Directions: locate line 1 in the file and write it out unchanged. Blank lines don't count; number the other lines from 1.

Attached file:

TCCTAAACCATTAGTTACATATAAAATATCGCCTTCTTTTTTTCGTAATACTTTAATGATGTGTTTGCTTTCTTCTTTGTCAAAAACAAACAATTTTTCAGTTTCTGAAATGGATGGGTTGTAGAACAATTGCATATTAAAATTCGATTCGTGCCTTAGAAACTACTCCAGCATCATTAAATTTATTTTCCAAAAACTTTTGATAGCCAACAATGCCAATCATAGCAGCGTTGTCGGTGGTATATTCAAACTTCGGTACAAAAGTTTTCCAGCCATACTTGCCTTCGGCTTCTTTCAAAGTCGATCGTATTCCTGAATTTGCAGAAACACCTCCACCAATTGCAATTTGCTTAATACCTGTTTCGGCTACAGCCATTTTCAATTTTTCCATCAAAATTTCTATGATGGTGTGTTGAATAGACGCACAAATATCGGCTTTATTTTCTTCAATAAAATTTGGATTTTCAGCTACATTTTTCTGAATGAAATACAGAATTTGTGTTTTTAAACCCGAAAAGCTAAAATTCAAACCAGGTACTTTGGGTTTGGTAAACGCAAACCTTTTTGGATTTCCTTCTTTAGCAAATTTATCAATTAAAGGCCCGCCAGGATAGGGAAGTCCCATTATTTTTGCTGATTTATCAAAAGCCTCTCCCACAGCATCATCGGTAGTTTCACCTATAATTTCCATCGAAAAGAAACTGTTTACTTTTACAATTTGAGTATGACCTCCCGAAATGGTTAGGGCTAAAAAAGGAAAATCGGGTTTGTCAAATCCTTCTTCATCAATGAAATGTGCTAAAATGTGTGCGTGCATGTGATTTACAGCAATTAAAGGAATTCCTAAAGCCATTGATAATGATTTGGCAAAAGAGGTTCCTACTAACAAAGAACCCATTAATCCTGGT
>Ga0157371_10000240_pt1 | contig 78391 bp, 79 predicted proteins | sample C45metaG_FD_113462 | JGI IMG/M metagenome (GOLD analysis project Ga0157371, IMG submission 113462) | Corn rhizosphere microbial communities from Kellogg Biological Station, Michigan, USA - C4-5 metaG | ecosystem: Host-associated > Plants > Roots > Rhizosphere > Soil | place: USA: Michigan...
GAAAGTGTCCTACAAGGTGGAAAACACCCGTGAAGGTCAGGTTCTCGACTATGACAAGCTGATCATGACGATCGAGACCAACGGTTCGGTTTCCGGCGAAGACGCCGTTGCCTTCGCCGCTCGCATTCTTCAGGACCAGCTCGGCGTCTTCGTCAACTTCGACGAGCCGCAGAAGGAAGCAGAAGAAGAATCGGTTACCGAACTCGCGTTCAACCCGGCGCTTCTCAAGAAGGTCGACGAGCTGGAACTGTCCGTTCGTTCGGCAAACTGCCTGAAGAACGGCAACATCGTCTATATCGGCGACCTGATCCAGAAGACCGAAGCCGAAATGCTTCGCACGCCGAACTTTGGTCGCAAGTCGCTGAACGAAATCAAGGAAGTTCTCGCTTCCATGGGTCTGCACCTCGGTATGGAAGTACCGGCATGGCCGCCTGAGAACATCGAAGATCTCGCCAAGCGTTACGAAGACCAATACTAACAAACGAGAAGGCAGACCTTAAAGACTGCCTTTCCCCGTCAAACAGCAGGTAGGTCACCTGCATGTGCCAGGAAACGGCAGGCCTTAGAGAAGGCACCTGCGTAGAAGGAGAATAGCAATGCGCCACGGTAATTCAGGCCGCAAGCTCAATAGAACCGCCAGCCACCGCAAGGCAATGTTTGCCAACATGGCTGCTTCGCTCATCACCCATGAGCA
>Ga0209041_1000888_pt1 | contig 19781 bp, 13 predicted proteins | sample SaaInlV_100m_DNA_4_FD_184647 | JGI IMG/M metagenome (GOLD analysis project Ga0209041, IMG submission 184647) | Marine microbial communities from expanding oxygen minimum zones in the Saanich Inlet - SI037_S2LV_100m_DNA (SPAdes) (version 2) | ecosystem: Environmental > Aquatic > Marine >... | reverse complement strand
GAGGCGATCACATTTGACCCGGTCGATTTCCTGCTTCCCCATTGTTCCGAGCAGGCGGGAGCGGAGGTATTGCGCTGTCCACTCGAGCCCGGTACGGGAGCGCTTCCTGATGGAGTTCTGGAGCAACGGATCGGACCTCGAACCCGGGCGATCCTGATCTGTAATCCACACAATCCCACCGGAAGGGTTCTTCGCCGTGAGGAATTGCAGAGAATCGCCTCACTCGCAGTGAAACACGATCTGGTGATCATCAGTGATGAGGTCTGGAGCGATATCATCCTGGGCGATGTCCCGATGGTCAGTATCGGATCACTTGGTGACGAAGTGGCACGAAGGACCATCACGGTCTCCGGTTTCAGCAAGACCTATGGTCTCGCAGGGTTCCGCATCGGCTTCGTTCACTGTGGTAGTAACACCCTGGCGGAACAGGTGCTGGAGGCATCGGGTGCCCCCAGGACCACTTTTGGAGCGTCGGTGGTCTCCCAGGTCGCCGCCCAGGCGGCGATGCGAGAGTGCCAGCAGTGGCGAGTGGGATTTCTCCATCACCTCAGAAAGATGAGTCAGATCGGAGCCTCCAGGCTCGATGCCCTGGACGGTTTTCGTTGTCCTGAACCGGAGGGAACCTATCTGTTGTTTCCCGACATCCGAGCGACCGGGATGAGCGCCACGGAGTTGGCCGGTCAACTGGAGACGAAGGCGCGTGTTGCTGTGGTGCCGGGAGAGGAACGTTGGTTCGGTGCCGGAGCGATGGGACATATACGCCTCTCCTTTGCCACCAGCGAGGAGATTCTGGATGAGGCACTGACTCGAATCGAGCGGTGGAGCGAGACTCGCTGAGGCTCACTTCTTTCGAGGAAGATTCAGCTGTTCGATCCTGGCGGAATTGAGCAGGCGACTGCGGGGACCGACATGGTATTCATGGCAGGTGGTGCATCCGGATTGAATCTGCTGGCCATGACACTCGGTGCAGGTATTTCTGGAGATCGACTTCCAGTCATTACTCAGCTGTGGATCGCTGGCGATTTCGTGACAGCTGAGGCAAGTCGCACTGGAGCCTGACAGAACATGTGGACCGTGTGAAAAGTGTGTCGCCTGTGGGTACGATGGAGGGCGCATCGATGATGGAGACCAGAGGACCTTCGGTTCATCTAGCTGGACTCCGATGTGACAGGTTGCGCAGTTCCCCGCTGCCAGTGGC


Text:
TCCTAAACCATTAGTTACATATAAAATATCGCCTTCTTTTTTTCGTAATACTTTAATGATGTGTTTGCTTTCTTCTTTGTCAAAAACAAACAATTTTTCAGTTTCTGAAATGGATGGGTTGTAGAACAATTGCATATTAAAATTCGATTCGTGCCTTAGAAACTACTCCAGCATCATTAAATTTATTTTCCAAAAACTTTTGATAGCCAACAATGCCAATCATAGCAGCGTTGTCGGTGGTATATTCAAACTTCGGTACAAAAGTTTTCCAGCCATACTTGCCTTCGGCTTCTTTCAAAGTCGATCGTATTCCTGAATTTGCAGAAACACCTCCACCAATTGCAATTTGCTTAATACCTGTTTCGGCTACAGCCATTTTCAATTTTTCCATCAAAATTTCTATGATGGTGTGTTGAATAGACGCACAAATATCGGCTTTATTTTCTTCAATAAAATTTGGATTTTCAGCTACATTTTTCTGAATGAAATACAGAATTTGTGTTTTTAAACCCGAAAAGCTAAAATTCAAACCAGGTACTTTGGGTTTGGTAAACGCAAACCTTTTTGGATTTCCTTCTTTAGCAAATTTATCAATTAAAGGCCCGCCAGGATAGGGAAGTCCCATTATTTTTGCTGATTTATCAAAAGCCTCTCCCACAGCATCATCGGTAGTTTCACCTATAATTTCCATCGAAAAGAAACTGTTTACTTTTACAATTTGAGTATGACCTCCCGAAATGGTTAGGGCTAAAAAAGGAAAATCGGGTTTGTCAAATCCTTCTTCATCAATGAAATGTGCTAAAATGTGTGCGTGCATGTGATTTACAGCAATTAAAGGAATTCCTAAAGCCATTGATAATGATTTGGCAAAAGAGGTTCCTACTAACAAAGAACCCATTAATCCTGGT